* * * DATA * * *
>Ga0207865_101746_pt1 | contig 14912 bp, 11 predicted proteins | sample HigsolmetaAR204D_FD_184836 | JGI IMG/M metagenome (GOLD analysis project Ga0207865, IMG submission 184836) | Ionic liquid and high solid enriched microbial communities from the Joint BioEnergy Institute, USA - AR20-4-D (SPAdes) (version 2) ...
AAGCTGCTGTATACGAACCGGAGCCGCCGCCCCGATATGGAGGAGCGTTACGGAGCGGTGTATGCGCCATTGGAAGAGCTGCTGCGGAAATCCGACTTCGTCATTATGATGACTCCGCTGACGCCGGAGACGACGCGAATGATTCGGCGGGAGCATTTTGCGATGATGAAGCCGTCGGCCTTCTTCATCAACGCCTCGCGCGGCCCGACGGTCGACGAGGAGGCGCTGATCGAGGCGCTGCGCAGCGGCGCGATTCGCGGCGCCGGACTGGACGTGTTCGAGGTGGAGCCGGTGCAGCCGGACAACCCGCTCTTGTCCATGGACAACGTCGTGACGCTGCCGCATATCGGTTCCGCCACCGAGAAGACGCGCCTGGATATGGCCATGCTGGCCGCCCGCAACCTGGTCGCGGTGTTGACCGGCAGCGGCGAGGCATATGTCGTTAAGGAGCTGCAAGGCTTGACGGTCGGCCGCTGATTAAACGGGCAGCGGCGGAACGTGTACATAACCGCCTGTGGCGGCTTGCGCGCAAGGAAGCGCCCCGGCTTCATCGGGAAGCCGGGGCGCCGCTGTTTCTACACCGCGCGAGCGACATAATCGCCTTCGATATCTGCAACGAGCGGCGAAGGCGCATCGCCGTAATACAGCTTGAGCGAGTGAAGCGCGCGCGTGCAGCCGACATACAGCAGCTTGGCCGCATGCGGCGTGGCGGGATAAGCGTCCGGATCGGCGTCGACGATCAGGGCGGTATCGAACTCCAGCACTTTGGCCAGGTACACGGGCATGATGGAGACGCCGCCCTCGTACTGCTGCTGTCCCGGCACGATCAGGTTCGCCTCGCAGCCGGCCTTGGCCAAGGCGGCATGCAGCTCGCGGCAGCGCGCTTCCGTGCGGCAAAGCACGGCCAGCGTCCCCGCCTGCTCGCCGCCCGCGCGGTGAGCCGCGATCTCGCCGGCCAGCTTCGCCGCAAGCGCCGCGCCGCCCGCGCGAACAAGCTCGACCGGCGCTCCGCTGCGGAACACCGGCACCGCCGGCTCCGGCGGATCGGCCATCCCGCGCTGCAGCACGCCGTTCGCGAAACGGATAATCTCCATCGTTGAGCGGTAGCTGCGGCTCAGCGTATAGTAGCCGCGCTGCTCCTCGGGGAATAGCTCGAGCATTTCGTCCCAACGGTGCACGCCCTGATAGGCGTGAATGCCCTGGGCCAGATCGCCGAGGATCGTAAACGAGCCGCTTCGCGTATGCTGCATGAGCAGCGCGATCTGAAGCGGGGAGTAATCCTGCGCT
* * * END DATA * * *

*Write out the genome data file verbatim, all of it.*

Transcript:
>Ga0207865_101746_pt1 | contig 14912 bp, 11 predicted proteins | sample HigsolmetaAR204D_FD_184836 | JGI IMG/M metagenome (GOLD analysis project Ga0207865, IMG submission 184836) | Ionic liquid and high solid enriched microbial communities from the Joint BioEnergy Institute, USA - AR20-4-D (SPAdes) (version 2) ...
AAGCTGCTGTATACGAACCGGAGCCGCCGCCCCGATATGGAGGAGCGTTACGGAGCGGTGTATGCGCCATTGGAAGAGCTGCTGCGGAAATCCGACTTCGTCATTATGATGACTCCGCTGACGCCGGAGACGACGCGAATGATTCGGCGGGAGCATTTTGCGATGATGAAGCCGTCGGCCTTCTTCATCAACGCCTCGCGCGGCCCGACGGTCGACGAGGAGGCGCTGATCGAGGCGCTGCGCAGCGGCGCGATTCGCGGCGCCGGACTGGACGTGTTCGAGGTGGAGCCGGTGCAGCCGGACAACCCGCTCTTGTCCATGGACAACGTCGTGACGCTGCCGCATATCGGTTCCGCCACCGAGAAGACGCGCCTGGATATGGCCATGCTGGCCGCCCGCAACCTGGTCGCGGTGTTGACCGGCAGCGGCGAGGCATATGTCGTTAAGGAGCTGCAAGGCTTGACGGTCGGCCGCTGATTAAACGGGCAGCGGCGGAACGTGTACATAACCGCCTGTGGCGGCTTGCGCGCAAGGAAGCGCCCCGGCTTCATCGGGAAGCCGGGGCGCCGCTGTTTCTACACCGCGCGAGCGACATAATCGCCTTCGATATCTGCAACGAGCGGCGAAGGCGCATCGCCGTAATACAGCTTGAGCGAGTGAAGCGCGCGCGTGCAGCCGACATACAGCAGCTTGGCCGCATGCGGCGTGGCGGGATAAGCGTCCGGATCGGCGTCGACGATCAGGGCGGTATCGAACTCCAGCACTTTGGCCAGGTACACGGGCATGATGGAGACGCCGCCCTCGTACTGCTGCTGTCCCGGCACGATCAGGTTCGCCTCGCAGCCGGCCTTGGCCAAGGCGGCATGCAGCTCGCGGCAGCGCGCTTCCGTGCGGCAAAGCACGGCCAGCGTCCCCGCCTGCTCGCCGCCCGCGCGGTGAGCCGCGATCTCGCCGGCCAGCTTCGCCGCAAGCGCCGCGCCGCCCGCGCGAACAAGCTCGACCGGCGCTCCGCTGCGGAACACCGGCACCGCCGGCTCCGGCGGATCGGCCATCCCGCGCTGCAGCACGCCGTTCGCGAAACGGATAATCTCCATCGTTGAGCGGTAGCTGCGGCTCAGCGTATAGTAGCCGCGCTGCTCCTCGGGGAATAGCTCGAGCATTTCGTCCCAACGGTGCACGCCCTGATAGGCGTGAATGCCCTGGGCCAGATCGCCGAGGATCGTAAACGAGCCGCTTCGCGTATGCTGCATGAGCAGCGCGATCTGAAGCGGGGAGTAATCCTGCGCT